IBM Global Commuter Pain Index measures world traffic congestion
If there are three claims that people in almost every part of the world make about where they live, those claims are: our weather is notoriously unpredictable, we are being taxed into the Stone Age, and... the traffic here is worse than almost anywhere else. Well, as part of its research and development of traffic management systems, IBM decided to find out just which places do have the worst traffic - or at least, which places have the residents who are most negatively affected by it. The results: if you don’t like traffic, don’t live in a fast-growing metropolis.
For its first-ever Global Commuter Pain Index, the company surveyed 8,192 drivers in 20 cities on six continents, getting feedback on issues such as commuting time, anger caused by driving in traffic, and the amount of time stuck in traffic.
Cities such as Los Angeles, New York and London, long thought of as traffic hellholes, actually scored relatively low on the index. This, say the researchers, is because those cities have been experiencing slow, steady growth over the past several years, so the traffic infrastructure has been able to keep up with the increased amount of vehicles on the road.
Places like Moscow, New Delhi, and the top spot holder Beijing, however, have been growing too fast. According to the Beijing municipal taxation office, the number of new cars in that city rose by 23.8 percent in the first four months of 2010. It’s no surprise that 95 percent of Beijing motorists surveyed felt that roadway traffic had negatively affected their health - the global average was 57 percent. Beijing does plan on investing over 331.2 billion yuan (US$48.8 billion) by 2015 to improve its traffic infrastructure, but that doesn’t free the roads up right now.
"Traditional solutions - building more roads - will not be enough to overcome the growth of traffic in these rapidly developing cities, so multiple solutions need to be deployed simultaneously to avoid a failure of the transportation networks," said Naveen Lamba, IBM's global industry lead for intelligent transportation. "New techniques are required that empower transportation officials to better understand and proactively manage the flow of traffic."
Other findings of the survey included the facts that 49 percent of global drivers thought traffic has gotten worse in the past three years, 87 percent have been stuck in traffic causing an average one-hour delay, and 31 percent have encountered traffic so heavy that they turned around and went home.
The city with the least painful commute, should you be curious, was Stockholm. Melbourne and Houston closely followed, in a tie for second-least.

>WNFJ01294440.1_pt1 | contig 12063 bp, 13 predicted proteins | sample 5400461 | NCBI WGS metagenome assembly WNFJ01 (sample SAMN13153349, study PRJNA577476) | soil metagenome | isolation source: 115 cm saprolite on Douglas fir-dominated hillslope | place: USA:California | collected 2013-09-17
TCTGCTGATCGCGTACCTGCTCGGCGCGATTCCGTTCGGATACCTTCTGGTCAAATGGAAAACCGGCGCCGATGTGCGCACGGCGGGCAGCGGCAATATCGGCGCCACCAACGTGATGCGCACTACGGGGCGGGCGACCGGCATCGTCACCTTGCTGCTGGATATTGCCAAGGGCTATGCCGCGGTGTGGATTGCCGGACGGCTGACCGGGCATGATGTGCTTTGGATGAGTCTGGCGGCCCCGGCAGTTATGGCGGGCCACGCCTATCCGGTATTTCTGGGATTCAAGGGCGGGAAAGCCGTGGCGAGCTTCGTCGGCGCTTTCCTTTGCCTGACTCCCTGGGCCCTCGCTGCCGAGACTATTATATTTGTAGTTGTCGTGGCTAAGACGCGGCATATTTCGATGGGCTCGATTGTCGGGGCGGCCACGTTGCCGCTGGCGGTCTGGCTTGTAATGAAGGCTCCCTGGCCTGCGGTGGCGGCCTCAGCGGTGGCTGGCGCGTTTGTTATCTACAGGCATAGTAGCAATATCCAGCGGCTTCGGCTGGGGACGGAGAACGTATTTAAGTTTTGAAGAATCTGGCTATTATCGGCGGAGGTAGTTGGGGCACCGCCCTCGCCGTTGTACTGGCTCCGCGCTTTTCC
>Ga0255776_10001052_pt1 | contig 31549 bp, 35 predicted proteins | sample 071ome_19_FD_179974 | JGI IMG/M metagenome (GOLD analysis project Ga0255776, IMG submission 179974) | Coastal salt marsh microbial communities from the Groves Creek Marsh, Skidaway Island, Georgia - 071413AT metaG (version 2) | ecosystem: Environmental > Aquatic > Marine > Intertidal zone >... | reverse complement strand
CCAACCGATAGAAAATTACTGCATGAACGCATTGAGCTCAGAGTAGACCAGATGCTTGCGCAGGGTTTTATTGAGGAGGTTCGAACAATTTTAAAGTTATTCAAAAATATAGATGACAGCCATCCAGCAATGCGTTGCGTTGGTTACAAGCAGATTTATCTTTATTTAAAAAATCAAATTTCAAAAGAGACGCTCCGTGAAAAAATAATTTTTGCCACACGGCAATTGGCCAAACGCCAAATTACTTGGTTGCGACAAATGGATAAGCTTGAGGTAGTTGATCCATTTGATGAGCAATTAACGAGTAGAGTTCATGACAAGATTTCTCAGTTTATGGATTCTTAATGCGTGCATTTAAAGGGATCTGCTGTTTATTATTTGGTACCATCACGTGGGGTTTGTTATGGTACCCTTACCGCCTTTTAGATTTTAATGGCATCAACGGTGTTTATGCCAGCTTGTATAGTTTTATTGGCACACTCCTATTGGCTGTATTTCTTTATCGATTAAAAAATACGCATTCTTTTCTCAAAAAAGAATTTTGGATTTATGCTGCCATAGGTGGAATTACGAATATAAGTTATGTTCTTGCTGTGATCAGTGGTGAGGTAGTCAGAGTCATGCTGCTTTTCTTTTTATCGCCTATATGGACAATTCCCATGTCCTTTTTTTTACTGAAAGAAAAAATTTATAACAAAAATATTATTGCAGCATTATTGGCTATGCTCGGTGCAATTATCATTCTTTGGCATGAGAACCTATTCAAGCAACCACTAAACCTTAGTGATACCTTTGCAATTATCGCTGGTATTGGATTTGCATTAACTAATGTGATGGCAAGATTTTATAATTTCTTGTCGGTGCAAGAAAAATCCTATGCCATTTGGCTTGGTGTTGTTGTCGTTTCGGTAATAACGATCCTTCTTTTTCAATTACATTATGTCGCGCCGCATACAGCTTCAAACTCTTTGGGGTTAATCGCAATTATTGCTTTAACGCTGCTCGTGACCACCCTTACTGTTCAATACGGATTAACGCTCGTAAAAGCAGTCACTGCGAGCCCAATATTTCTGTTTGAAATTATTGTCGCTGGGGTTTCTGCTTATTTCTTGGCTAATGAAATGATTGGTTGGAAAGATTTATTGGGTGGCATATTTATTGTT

IBM has previously conducted Commuter Pain surveys in 2008 and 2009, but only within the US.
Please keep comments to less than 150 words. No abusive material or spam will be published.
Washington, D.C.. Area newspapers show an adverage of 90 min. to get to work with
only a 35 mile trip...
Also, you cannot make a blanket determination about traffic in one city being the same throughout the city! I\'m sure that there are some areas in Bejing that are just fine traffic wise...and that after 10pm, traffic is probably non-existant! In the DC area, traffic is continuous whether you\'re driving at 8am, 3pm or 3 AM, you will ALWAYS hit traffic!
In 2001, 3.5 mil vehicles registered. In 2008, 9.6 mil vehicles. In 2009, 10 mil. 70% of them are motorbikes, because people (including me) thought it is faster and cheaper on fuel = less pain. Imagine: 7 million of motorbikes, heaven for Honda and Yamaha.
Public trans: No subway. Bus lane is new but ineffective. Monorail is aborted project. Taxi has the most share in public trans. Buses are old, dirty, not worthed even if it\'s the cheapest.
Bangkok should be in the top five list. On an average workday commuting from areas north of Bangkok to downtown Bangkok, it takes 2 hours to travel the distance of 20 kilometer, or about 6.25 miles per hour and this includes partial travel on \"express\" toll-way too along with large force of traffic police on duty. On the month-end payday that falls on Friday, you can double the time easily especially when the traffice policemen get physically and mentally tired and just take a break and do nothing ! The only thing that makes traffic jam in Bangkok bearable is that most Thais do not honks needlessly like drivers in cities like Beijing, or Manila.
Just as a small benchmark, I used to live inside Lisbon and leave home at 8:45 to enter my job at 9:00. Now, living outside Lisbon, I wake-up at 6:30 to leave home at 6:45 and be in Lisbon at 7:00... then I fully use my 2h laptop battery working on a coffee table and entering my job around 9:00.
Why is this madness? Public transportation in Portugal is both expensive and inefficient. Cost of ownership of a house inside Lisbon is 4 to 10 times more expensive then in the suburbs of Lisbon.... and renting a house in Lisbon will cost as much as a bank bill for owning a house in the suburbs. This, although BAD, wouldn\'t be a problem if the suburbs HAD not converted into dormitory areas... but there aren\'t many company outside Lisbon... to it\'s the same every day.
During summer, Lisbon get\'s so desert that almost seems like a ghost town.
The Deal to end traffic is improve the use of communications to make people work from home, and create jobs OUTSIDE the big metropolis, evening things out ... as a result demand to buy property inside metropolis will decline and the price-drop will allow more people to live inside the metropolis instead of just working there. This would spread the usable area and fuse working places with living places in a uniform mass. Less people would need their cars and traffic should decline.